As an example, here are some buttons for selecting tools in Finale, showing how they might appear in a TouchOSC or Lemur layout for iOS. Users will quickly learn what these buttons do, but initially, seeing these words representing Finale tools without any additional context isn’t very clear:
But Finale users will instantly know what each of these tool buttons represent in Stream Deck, because each of these familiar icons is associated with a specific tool selection in the Finale application itself:
Finale has an enormous wealth of features under the hood, but getting to some of these power tools quickly is not always straightforward or intuitive.
Finale has a few keyboard shortcuts hardwired to various tasks. For instance, number keys correspond to durations during note entry as they do with all scoring programs. However, as of Finale 26. Finale still does not offer user programmable keyboard shortcuts to access the majority of its menus and functionality.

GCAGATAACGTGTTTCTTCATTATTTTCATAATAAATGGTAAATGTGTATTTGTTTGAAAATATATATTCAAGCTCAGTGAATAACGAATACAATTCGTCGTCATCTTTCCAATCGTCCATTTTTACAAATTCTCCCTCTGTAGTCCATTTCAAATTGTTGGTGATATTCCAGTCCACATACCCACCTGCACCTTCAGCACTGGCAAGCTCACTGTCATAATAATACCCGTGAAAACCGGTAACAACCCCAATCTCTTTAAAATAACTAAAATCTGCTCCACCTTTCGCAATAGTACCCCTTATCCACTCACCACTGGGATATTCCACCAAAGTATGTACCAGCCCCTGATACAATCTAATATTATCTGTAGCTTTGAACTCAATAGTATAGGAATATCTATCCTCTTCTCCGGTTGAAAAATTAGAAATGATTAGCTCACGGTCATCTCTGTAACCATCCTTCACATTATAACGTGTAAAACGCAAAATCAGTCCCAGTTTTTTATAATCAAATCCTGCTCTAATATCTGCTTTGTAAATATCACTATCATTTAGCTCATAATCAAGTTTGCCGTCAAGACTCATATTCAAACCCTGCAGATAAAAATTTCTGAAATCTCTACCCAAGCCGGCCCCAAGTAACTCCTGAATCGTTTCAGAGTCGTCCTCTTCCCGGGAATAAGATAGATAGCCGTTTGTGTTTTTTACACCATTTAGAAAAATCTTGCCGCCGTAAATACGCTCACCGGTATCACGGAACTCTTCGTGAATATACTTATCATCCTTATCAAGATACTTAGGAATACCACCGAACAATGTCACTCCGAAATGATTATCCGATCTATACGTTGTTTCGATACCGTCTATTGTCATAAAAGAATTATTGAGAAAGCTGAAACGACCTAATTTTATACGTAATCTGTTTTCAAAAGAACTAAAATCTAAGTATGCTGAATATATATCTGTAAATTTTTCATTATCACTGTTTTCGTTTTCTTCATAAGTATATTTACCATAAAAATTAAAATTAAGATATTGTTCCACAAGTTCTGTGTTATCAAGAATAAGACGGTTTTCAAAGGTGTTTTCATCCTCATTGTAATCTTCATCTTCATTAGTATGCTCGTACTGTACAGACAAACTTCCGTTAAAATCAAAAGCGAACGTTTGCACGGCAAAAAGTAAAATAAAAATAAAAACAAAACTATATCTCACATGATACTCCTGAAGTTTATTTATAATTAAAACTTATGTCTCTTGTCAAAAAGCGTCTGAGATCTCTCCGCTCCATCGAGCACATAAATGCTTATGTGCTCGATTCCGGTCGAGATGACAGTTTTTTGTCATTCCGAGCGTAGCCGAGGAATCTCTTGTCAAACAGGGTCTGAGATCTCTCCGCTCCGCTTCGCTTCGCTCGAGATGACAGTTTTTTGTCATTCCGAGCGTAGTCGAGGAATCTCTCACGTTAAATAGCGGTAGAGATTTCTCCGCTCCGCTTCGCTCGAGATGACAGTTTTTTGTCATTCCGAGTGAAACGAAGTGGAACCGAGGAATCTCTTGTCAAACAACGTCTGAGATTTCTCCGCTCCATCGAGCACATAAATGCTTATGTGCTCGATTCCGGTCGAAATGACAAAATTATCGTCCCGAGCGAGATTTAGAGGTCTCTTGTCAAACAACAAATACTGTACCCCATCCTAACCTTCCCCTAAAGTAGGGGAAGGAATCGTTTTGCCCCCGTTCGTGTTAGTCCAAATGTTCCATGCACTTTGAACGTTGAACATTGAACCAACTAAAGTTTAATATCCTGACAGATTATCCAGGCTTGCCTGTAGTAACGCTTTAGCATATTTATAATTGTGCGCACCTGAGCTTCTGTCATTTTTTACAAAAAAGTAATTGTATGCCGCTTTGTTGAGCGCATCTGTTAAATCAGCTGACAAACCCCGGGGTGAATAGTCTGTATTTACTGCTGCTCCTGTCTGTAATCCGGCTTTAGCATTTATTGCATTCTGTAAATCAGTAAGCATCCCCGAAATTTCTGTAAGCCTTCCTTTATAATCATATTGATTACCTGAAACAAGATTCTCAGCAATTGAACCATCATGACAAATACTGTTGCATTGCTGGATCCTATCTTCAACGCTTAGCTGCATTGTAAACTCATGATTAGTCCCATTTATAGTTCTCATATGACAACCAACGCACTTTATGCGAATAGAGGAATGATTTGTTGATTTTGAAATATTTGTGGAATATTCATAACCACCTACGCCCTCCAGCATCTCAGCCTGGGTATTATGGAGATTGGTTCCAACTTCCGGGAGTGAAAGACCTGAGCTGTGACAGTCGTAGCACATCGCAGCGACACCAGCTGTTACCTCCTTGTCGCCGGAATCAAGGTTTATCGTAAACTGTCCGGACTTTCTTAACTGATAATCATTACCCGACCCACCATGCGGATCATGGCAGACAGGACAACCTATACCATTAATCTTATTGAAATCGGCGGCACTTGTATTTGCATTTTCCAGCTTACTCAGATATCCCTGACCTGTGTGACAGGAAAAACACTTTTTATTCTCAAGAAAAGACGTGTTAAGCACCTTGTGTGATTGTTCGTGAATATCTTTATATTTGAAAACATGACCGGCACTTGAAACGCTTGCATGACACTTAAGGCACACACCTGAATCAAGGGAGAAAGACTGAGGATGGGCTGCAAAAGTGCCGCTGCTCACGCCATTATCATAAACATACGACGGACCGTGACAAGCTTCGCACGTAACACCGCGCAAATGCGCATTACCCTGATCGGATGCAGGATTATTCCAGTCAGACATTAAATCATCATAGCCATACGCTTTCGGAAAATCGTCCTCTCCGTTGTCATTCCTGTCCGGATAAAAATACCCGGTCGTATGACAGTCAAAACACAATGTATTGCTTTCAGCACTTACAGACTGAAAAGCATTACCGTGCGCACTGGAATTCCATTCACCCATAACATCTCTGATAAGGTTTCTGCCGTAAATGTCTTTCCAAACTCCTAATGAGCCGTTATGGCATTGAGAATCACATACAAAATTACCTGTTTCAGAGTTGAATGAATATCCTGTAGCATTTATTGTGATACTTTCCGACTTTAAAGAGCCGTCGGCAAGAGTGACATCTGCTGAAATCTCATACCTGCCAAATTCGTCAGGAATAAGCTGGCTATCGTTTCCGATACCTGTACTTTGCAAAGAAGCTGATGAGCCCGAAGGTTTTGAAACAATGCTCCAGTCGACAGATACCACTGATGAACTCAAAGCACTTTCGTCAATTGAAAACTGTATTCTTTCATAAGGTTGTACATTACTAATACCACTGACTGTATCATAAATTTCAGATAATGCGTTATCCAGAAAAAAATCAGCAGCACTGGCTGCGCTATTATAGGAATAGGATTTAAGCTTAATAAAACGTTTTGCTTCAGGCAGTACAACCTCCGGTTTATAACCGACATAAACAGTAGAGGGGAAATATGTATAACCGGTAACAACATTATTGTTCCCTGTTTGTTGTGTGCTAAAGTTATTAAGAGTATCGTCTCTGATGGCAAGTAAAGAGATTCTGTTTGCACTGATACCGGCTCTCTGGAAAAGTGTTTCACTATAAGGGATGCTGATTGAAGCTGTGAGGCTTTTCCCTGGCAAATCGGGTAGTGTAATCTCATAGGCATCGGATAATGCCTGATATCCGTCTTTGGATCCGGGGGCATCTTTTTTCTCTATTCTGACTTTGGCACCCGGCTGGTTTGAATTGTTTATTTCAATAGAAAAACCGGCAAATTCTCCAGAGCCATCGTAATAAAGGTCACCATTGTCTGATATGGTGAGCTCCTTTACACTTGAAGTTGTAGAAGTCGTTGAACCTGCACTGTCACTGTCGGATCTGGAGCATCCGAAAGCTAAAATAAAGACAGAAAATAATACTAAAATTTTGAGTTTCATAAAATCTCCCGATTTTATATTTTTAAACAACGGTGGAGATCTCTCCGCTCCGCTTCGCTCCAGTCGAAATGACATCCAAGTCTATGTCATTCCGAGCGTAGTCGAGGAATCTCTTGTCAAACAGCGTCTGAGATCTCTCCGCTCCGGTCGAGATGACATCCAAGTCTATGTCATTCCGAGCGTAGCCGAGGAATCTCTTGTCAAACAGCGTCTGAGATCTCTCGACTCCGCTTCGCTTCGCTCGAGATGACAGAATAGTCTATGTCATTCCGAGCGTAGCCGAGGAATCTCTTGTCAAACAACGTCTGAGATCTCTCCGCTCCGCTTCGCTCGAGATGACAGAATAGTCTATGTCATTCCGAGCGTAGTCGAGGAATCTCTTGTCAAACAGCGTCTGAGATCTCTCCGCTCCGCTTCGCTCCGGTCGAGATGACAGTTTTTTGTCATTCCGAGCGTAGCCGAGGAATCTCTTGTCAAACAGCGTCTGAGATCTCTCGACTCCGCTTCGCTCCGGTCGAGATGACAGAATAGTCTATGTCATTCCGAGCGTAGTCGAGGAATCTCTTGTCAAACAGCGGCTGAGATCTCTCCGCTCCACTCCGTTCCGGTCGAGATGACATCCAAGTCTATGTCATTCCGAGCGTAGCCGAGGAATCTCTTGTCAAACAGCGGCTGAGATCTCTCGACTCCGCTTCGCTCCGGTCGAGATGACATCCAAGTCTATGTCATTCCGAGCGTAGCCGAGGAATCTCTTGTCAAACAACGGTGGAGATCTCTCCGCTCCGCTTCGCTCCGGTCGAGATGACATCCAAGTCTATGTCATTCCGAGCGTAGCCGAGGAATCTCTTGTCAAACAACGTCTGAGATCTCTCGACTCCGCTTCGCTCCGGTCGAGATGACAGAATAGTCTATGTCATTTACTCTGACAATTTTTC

So, historically, users of Finale have had to figure out their own solutions to speed up workflow. Finale itself offers some very powerful plugins, and two different scripting languages; FinaleScript and JW Lua designed to increase productivity.
But, how are you supposed to access all of these productivity tools quickly without something as basic as user customizable keyboard shortcuts?
This is an addendum to the announcement yesterday of the Finale v26.2 update; This is mostly important for users who already installed the original v26.2 update; version 126.96.36.1996.
Shortly after releasing Finale version 26.2 yesterday, MakeMusic became aware of an issue in which the document setting for “Under/Outer Note” ties was placing the tie end too far to the left of the notehead.
The good news is that this problem lives in Finale’s drawing engine, meaning that your document data is safe and unchanged.